Wiley house, 1952

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In 1972, Robert Venturi, Scott Brown, and Steven Izenour published ‘Learning from Las Vegas’ one of the most influential architectural books of its time. The book explored the unity of inclusion rather then easy unity of exclusion in more detail in the form of the Las Vegas strip as it embodies the philosophy effectively. The book argued that aesthetic sensation might be produced by the treatment of walls, proportion of windows, the relation of wall-space to windowspace. The book analysed the importance of signage on the ‘strip’ and how that solved design problems in a very simplistic manner – allowing the building to visually communicate the purpose of the building through mass use of colour and virtual volumes created by clever use of lighting techniques that make it a very unique place to visit. “…it is symbols and not architecture which dominate the space with their sculptural form, their silhouettes and their lighting effects. In spite of the chaos and ugliness, which the authors do not dispute, they find clues for the design of an animated, multi-facetted and contradictory city, which exists in mockery of modern ideals.” (Evers,Thoenes, 2011:792) Each of the signs on the ‘strip’ possesses symbols borrowed from another era – something that has been very much incorporated into Venturi’s buildings such as the Sainsbury Wing of the National Gallery. Venturi uses classical features to allow the new wing to emulate and be a part of the National Gallery, while it slowly detracts away from it allowing it to form a new more modern façade as it progresses away from the National Gallery – a very nice idea that was founded throughout ‘complexity and contradiction in architecture’ and adopted throughout post-modernism. Specifically, the book analysed the use of representation on the ‘strip’ as a basis for understanding symbolism as an important component of architecture. The buildings of the ‘strip’ were nothing more then a “decorated shed” juxtaposes the late structures of modernism that imposed a lack of decoration, were unrecognisable in program and structure. The authors summarised that the decorated shed had more relevance and a moderately inexpensive response to modern conditions than the costly expressionism of the modernist monuments. Both ‘Complexity and Contradiction’ and ‘Learning from Las Vegas’ caused significant controversy, but they were embraced by an increasing generation of architects who shared the disappointment with the limitations of conventional modernism and were searching for effective alternatives. Robert Venturi and Scott Brown continue to develop and evaluate their theories.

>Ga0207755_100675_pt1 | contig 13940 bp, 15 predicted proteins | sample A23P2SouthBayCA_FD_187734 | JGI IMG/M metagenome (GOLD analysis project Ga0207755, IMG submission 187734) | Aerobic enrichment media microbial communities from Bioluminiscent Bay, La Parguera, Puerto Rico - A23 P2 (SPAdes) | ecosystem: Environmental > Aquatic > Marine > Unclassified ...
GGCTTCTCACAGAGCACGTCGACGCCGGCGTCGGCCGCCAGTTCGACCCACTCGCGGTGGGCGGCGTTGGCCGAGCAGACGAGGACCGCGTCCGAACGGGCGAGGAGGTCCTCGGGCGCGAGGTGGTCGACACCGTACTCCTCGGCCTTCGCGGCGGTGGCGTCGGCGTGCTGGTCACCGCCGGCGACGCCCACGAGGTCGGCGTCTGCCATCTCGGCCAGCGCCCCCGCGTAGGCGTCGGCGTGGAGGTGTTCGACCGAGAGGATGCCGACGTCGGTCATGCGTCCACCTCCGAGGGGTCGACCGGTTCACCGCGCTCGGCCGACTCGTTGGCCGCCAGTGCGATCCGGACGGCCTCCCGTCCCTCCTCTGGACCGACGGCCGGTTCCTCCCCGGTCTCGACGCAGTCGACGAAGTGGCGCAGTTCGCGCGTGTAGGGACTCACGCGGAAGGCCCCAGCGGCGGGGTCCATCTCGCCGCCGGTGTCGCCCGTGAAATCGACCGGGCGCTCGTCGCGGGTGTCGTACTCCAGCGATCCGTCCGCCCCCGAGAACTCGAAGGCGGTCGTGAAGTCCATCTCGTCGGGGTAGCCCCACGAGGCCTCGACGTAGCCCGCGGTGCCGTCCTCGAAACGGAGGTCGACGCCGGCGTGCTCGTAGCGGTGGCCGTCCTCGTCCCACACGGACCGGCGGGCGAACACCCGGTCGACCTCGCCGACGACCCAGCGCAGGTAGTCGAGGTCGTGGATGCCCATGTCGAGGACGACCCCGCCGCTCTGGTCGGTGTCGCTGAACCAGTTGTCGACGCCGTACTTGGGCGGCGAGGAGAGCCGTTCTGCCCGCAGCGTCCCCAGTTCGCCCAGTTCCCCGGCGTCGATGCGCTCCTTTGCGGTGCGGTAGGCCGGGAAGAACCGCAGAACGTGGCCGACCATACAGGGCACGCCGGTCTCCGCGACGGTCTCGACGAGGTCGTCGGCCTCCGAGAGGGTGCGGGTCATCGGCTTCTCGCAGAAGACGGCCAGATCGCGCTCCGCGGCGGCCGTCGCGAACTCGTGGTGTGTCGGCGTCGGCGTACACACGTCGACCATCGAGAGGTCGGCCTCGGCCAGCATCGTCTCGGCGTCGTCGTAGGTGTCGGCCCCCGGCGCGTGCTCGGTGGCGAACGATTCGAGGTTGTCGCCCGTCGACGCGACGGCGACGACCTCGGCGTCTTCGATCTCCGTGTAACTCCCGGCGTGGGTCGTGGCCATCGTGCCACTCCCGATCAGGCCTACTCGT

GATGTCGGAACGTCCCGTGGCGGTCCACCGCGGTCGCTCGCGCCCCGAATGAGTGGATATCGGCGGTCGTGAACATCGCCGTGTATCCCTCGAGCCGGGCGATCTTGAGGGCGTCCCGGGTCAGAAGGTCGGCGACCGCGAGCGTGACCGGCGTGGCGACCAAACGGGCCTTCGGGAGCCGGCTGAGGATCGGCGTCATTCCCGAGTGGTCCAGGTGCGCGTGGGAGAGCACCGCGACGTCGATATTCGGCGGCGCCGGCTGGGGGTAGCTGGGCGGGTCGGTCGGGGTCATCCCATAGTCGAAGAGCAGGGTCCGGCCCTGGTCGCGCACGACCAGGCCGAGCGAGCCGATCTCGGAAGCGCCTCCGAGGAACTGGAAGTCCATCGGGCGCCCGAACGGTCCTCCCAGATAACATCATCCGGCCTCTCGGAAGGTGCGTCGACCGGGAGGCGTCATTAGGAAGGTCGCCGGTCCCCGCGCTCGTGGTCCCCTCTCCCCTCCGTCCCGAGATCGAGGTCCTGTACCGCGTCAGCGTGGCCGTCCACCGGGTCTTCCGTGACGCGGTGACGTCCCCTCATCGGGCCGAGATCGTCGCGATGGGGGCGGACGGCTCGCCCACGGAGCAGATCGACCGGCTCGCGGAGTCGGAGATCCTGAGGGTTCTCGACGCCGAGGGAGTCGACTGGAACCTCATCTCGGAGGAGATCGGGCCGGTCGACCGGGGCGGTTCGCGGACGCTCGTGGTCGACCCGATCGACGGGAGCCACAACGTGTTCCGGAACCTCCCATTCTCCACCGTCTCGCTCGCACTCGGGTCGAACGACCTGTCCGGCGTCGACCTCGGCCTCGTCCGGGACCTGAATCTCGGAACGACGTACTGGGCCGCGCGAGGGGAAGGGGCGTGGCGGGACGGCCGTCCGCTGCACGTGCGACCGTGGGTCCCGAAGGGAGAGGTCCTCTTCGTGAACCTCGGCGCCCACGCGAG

Fremont Street Neon Signs, Las Vegas, 1956

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In contradiction, Venturi also considers symbolism unnecessary since modern technology and historical symbolism rarely harmonise. Two terms that clearly define this believe are “duck” and “decorated shed”. These two terms were collated in the book ‘Learning from Las Vegas’ in 1972. The book debates that there are two distinctly different types of buildings and that all buildings can be categorised as one of another. Ducks are what they seem, for example a building in the form of a hotdog stand, tells you hotdogs are sold there. “…decorated shed, which is no more than a functional box. It’s decorations and the sign – an ad on the roof, on the grounds, or simply as a fake second front wall – which indicates its function are totally independent of its architecture.” (Evers,Thoenes, 2011:792) Sheds are only what they appear to be – a decorated shed is a simple structure with added ornaments, giving meaning to the structure. A petrol station is a prime example of a decorated shed, a simple cheap structure with no relevance, significance or communicative of its purposes until the signage is added is it then only able to communicate its purposes. A sketch describing these two terms by Venturi, defines the decorated shed as a ‘modest building with a big sign - the shelter with symbols over it’ and the duck, ‘the building is the sign’. Robert Venturi adopts similar ideas on the Guild House, adding a large sign on the front of a rather plain and simple looking building ‘Guild House’ signifying not only its purpose but its only purpose – its is clear the building is not meant to be extravagant nor does it want to be, it simply wants to portray its purpose – a decorated shed. “Guild House is…a function – orientated shed with some ornaments and symbols (it is topped by an ironically placed golden television antenna). (Evers,Thoenes, 2011:792) An example of when Venturi designs a ‘duck’ is the Vanna Venturi house, this was done in the shape of a childlike drawing of a house – this therefore communicates that it’s a dwelling in a very traditional form that is easily understandable and distinguished.

Robert Venturi, Duck and decorated shed theory